Improving health outcomes for homeless linked to housing

Health care providers in Colorado have been drawn into America’s homelessness crisis, and are adding institutional weight into a push for solutions – according to a new report by independent health journalist Michele Cohen Marill.

Marill pointed to one “aha” moment experienced by physician Sarah Stella, who saw many people experiencing homelessness seeking emergency care at Denver Health.

“She had patients coming in with severe frostbite and other types of injuries,” said Marill. “They would get patched up, they would be discharged, and ended up back on the streets. And then within a brief period of time, she would see them back in the ER.”

One patient living outdoors had severe frostbite, which required several toes to be amputated. He was discharged to a shelter, but because it was relatively warm he chose to sleep outside.

He awoke covered in snow and went back to the emergency room with frostbite on his remaining toes.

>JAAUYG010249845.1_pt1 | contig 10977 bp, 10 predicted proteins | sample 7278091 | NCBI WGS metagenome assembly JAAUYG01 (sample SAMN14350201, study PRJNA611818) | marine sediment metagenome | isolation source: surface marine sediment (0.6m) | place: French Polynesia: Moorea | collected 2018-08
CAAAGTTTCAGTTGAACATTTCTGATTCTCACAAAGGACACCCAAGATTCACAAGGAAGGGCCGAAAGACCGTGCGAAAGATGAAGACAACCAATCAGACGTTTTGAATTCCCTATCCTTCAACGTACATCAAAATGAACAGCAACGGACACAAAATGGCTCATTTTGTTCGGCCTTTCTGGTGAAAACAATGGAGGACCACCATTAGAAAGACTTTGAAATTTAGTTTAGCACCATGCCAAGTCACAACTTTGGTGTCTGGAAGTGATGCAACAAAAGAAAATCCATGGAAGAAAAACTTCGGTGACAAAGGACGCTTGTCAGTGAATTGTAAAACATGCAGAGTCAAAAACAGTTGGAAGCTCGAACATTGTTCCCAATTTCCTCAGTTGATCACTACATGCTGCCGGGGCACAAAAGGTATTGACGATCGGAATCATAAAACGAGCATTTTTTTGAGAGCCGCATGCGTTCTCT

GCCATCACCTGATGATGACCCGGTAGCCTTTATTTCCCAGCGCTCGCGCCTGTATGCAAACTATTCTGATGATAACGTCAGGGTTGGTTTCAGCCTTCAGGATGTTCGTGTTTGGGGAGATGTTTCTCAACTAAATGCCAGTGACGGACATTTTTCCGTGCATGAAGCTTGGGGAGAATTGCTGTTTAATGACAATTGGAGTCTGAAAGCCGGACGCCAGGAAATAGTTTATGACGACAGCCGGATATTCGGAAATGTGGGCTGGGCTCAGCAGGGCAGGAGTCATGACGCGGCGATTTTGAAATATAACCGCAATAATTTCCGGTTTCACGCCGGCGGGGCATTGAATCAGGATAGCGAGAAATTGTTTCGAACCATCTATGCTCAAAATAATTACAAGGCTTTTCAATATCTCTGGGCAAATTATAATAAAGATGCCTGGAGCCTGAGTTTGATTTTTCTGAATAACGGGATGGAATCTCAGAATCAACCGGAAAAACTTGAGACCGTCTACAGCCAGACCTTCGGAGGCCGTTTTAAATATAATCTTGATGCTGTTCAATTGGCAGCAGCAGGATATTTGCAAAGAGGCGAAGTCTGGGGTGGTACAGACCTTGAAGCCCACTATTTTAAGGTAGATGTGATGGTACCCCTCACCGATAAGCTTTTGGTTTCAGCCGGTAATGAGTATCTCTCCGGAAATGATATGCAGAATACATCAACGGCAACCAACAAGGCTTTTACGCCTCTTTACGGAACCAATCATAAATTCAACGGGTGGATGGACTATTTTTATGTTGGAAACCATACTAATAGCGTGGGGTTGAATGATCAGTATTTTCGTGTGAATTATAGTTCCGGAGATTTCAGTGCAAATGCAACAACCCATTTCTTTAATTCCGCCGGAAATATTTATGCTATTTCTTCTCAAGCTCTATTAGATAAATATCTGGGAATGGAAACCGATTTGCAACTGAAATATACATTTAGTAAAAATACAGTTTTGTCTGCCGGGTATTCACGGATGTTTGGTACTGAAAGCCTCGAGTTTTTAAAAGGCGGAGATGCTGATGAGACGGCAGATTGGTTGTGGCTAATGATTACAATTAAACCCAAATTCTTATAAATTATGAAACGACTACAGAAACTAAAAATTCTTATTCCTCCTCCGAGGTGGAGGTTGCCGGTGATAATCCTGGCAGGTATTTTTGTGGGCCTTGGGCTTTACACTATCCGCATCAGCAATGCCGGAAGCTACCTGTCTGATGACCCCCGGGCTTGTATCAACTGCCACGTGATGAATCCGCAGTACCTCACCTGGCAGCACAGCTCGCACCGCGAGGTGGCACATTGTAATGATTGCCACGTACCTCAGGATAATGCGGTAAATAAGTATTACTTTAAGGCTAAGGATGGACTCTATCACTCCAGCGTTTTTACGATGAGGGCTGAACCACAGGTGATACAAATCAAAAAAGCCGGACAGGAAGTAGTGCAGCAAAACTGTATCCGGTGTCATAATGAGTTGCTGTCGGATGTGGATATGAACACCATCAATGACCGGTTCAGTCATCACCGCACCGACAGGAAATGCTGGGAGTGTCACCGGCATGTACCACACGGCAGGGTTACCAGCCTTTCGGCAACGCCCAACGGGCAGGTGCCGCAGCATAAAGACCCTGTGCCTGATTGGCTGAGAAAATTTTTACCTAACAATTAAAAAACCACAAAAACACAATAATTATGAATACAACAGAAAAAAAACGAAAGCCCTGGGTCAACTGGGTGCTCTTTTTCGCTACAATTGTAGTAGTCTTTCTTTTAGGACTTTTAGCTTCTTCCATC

Stella then went to work, connecting area health providers to nonprofits and foundations to find ways to break this cycle.

In October of 2022, the Colorado Coalition for the Homeless opened the Stout Street Recuperative Care Center, which provides a recovery space for people who are well enough to be released from the hospital – but still need time to heal.

Marill said on average clients stay two weeks – although some need prolonged care, such as chemotherapy, that may last as long as two or three months.

“Patients can be discharged safely. It’s really a life saver,” said Marill. “Many of these individuals would be very medically fragile if they were just living on the streets.”

Last December, Denver Health opened a converted floor of an administrative building to provide transitional housing for recovering patients.

Clients are connected to case managers who help them find permanent housing and other services.

Marill said these sorts of interventions show that health care institutions can play a critical role in communities.

“Poor health is both a cause and an effect of homelessness,” said Marill. “Health care, and specifically health systems, are an important part of the solution.”

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